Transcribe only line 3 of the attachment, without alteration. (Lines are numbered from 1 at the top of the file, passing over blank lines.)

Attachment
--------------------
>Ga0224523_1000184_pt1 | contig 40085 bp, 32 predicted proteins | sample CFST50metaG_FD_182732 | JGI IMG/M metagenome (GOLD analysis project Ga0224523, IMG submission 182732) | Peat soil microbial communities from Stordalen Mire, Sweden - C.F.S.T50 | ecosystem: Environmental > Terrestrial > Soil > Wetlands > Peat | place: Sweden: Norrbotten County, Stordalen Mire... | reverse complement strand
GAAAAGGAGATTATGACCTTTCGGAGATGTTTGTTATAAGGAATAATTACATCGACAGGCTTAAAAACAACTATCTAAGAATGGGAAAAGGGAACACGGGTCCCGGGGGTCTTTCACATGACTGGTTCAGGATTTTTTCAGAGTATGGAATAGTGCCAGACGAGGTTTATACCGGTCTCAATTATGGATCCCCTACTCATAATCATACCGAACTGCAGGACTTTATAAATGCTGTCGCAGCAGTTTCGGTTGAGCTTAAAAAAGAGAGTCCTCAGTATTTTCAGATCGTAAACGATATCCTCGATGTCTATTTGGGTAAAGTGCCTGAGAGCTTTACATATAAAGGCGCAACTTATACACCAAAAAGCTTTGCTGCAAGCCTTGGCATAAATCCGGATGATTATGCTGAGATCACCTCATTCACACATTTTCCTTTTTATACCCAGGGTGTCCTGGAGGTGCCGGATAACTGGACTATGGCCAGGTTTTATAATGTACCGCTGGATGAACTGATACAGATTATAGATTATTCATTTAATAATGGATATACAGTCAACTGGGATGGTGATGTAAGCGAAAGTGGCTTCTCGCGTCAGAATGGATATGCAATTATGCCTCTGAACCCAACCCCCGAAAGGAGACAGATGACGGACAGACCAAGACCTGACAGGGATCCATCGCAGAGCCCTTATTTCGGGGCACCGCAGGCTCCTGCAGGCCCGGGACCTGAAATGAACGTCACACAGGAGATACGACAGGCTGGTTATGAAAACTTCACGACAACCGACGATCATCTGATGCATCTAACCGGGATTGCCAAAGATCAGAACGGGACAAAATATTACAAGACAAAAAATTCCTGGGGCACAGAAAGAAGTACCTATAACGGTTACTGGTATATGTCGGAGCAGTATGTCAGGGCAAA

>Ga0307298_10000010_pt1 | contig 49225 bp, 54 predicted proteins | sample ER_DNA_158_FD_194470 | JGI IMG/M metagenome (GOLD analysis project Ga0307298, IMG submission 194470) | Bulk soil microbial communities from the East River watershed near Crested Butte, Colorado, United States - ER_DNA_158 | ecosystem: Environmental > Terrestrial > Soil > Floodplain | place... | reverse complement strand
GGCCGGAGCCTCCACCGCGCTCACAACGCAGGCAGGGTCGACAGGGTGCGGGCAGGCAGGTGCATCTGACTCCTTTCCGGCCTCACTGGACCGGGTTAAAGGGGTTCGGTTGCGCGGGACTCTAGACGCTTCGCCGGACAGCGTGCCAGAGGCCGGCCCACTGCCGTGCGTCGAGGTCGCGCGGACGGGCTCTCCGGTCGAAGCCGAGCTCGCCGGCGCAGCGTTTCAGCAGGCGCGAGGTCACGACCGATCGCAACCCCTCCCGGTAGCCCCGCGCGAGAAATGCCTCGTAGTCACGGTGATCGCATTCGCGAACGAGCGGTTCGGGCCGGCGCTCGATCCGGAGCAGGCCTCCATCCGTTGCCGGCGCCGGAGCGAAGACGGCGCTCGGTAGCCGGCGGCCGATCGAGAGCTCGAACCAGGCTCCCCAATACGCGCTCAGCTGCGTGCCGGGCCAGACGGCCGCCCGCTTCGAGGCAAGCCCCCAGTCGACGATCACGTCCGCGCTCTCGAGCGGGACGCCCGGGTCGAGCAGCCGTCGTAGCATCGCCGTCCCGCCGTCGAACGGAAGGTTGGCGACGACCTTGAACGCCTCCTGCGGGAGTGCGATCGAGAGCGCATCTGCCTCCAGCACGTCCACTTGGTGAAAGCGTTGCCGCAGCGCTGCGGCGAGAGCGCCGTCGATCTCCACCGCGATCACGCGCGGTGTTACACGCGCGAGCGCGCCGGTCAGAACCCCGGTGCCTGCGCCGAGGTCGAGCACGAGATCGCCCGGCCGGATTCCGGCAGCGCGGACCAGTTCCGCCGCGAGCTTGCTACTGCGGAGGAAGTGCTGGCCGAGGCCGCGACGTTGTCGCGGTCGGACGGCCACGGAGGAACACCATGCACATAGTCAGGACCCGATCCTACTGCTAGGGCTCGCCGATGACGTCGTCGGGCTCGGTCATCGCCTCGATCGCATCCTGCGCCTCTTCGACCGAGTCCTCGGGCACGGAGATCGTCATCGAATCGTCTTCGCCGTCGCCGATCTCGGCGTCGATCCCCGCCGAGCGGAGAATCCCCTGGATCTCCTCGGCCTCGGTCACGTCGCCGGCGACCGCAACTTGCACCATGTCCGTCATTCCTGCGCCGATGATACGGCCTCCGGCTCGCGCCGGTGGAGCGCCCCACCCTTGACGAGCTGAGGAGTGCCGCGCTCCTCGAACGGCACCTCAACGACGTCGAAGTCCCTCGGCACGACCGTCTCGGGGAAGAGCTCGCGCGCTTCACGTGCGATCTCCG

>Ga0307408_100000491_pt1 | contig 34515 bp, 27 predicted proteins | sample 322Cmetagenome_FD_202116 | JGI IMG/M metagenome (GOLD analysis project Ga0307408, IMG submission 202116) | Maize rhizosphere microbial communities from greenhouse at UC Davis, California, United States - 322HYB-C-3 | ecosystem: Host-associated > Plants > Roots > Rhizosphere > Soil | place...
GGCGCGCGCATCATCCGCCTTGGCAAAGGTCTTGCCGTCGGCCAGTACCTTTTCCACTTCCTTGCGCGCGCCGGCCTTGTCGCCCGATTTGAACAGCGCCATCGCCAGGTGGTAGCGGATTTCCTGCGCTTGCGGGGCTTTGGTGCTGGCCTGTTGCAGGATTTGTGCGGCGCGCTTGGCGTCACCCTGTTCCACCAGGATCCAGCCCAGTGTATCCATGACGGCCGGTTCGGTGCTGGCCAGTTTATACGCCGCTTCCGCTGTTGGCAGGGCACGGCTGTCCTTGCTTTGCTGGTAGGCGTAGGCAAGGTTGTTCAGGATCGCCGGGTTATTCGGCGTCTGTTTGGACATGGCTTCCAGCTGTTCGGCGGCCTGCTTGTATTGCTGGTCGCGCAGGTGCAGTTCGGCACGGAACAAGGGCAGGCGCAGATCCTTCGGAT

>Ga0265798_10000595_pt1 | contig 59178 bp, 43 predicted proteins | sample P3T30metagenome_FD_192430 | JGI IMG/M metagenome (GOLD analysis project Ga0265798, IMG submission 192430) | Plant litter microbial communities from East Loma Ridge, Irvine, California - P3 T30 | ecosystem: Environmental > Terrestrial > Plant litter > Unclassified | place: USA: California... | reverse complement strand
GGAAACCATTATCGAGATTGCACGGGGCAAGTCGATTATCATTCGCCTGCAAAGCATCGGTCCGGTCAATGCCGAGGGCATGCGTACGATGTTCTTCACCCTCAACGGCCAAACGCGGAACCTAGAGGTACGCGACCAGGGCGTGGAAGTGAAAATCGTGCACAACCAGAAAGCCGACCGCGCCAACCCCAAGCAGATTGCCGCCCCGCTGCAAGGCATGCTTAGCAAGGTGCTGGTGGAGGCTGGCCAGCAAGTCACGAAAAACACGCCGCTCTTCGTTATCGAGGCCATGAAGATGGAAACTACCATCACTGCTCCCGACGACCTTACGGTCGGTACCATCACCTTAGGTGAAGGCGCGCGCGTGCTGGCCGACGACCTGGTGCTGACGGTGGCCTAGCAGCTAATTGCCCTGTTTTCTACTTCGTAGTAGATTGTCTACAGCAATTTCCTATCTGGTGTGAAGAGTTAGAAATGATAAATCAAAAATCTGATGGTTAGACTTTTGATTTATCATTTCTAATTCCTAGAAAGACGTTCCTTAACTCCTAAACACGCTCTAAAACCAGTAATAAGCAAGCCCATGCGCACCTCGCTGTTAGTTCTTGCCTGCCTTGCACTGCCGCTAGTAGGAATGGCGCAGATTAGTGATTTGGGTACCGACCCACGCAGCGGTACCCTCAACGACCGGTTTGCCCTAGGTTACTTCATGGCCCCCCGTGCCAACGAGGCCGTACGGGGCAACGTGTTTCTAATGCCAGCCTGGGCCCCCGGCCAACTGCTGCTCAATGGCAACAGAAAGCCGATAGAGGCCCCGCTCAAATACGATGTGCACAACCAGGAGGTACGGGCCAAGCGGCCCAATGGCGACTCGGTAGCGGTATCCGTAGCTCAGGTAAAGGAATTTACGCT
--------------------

>Ga0307298_10000010_pt1 | contig 49225 bp, 54 predicted proteins | sample ER_DNA_158_FD_194470 | JGI IMG/M metagenome (GOLD analysis project Ga0307298, IMG submission 194470) | Bulk soil microbial communities from the East River watershed near Crested Butte, Colorado, United States - ER_DNA_158 | ecosystem: Environmental > Terrestrial > Soil > Floodplain | place... | reverse complement strand